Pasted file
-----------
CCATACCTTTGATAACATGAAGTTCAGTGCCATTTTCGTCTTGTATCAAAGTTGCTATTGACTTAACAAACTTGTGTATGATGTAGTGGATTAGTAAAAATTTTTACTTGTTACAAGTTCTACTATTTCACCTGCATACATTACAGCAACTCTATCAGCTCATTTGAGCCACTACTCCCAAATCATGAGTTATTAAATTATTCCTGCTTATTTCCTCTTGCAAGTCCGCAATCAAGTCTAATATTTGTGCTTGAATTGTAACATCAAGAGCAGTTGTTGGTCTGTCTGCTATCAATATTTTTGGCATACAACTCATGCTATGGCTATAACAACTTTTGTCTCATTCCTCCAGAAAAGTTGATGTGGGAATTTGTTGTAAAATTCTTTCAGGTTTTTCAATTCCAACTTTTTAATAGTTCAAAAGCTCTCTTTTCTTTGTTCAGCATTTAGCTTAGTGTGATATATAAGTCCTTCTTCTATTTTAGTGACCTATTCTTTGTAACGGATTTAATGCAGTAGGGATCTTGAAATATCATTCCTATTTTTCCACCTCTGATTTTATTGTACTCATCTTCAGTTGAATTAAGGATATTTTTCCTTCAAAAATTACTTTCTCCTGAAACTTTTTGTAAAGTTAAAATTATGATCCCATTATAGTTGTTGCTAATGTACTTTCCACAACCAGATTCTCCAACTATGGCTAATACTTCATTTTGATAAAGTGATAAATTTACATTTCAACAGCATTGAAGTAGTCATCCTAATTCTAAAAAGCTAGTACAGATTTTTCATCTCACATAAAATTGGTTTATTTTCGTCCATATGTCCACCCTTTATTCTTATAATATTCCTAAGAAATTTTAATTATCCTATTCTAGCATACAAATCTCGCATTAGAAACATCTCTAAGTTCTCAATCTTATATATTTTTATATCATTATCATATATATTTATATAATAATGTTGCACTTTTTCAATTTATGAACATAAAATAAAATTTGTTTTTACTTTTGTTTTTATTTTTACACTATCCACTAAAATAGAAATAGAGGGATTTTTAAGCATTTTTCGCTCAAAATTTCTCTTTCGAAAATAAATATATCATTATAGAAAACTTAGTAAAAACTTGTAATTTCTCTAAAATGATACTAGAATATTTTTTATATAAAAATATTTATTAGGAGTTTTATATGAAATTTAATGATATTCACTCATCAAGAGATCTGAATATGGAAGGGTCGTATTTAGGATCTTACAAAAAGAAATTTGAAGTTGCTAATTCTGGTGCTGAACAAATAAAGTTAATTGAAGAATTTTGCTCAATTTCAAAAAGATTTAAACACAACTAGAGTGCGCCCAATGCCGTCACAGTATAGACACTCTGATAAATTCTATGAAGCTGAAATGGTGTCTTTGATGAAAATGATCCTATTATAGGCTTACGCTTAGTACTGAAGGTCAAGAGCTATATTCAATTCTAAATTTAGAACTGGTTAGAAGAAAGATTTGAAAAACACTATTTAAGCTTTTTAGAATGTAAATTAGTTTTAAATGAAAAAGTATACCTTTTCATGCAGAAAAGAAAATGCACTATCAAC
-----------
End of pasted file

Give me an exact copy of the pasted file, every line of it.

CCATACCTTTGATAACATGAAGTTCAGTGCCATTTTCGTCTTGTATCAAAGTTGCTATTGACTTAACAAACTTGTGTATGATGTAGTGGATTAGTAAAAATTTTTACTTGTTACAAGTTCTACTATTTCACCTGCATACATTACAGCAACTCTATCAGCTCATTTGAGCCACTACTCCCAAATCATGAGTTATTAAATTATTCCTGCTTATTTCCTCTTGCAAGTCCGCAATCAAGTCTAATATTTGTGCTTGAATTGTAACATCAAGAGCAGTTGTTGGTCTGTCTGCTATCAATATTTTTGGCATACAACTCATGCTATGGCTATAACAACTTTTGTCTCATTCCTCCAGAAAAGTTGATGTGGGAATTTGTTGTAAAATTCTTTCAGGTTTTTCAATTCCAACTTTTTAATAGTTCAAAAGCTCTCTTTTCTTTGTTCAGCATTTAGCTTAGTGTGATATATAAGTCCTTCTTCTATTTTAGTGACCTATTCTTTGTAACGGATTTAATGCAGTAGGGATCTTGAAATATCATTCCTATTTTTCCACCTCTGATTTTATTGTACTCATCTTCAGTTGAATTAAGGATATTTTTCCTTCAAAAATTACTTTCTCCTGAAACTTTTTGTAAAGTTAAAATTATGATCCCATTATAGTTGTTGCTAATGTACTTTCCACAACCAGATTCTCCAACTATGGCTAATACTTCATTTTGATAAAGTGATAAATTTACATTTCAACAGCATTGAAGTAGTCATCCTAATTCTAAAAAGCTAGTACAGATTTTTCATCTCACATAAAATTGGTTTATTTTCGTCCATATGTCCACCCTTTATTCTTATAATATTCCTAAGAAATTTTAATTATCCTATTCTAGCATACAAATCTCGCATTAGAAACATCTCTAAGTTCTCAATCTTATATATTTTTATATCATTATCATATATATTTATATAATAATGTTGCACTTTTTCAATTTATGAACATAAAATAAAATTTGTTTTTACTTTTGTTTTTATTTTTACACTATCCACTAAAATAGAAATAGAGGGATTTTTAAGCATTTTTCGCTCAAAATTTCTCTTTCGAAAATAAATATATCATTATAGAAAACTTAGTAAAAACTTGTAATTTCTCTAAAATGATACTAGAATATTTTTTATATAAAAATATTTATTAGGAGTTTTATATGAAATTTAATGATATTCACTCATCAAGAGATCTGAATATGGAAGGGTCGTATTTAGGATCTTACAAAAAGAAATTTGAAGTTGCTAATTCTGGTGCTGAACAAATAAAGTTAATTGAAGAATTTTGCTCAATTTCAAAAAGATTTAAACACAACTAGAGTGCGCCCAATGCCGTCACAGTATAGACACTCTGATAAATTCTATGAAGCTGAAATGGTGTCTTTGATGAAAATGATCCTATTATAGGCTTACGCTTAGTACTGAAGGTCAAGAGCTATATTCAATTCTAAATTTAGAACTGGTTAGAAGAAAGATTTGAAAAACACTATTTAAGCTTTTTAGAATGTAAATTAGTTTTAAATGAAAAAGTATACCTTTTCATGCAGAAAAGAAAATGCACTATCAAC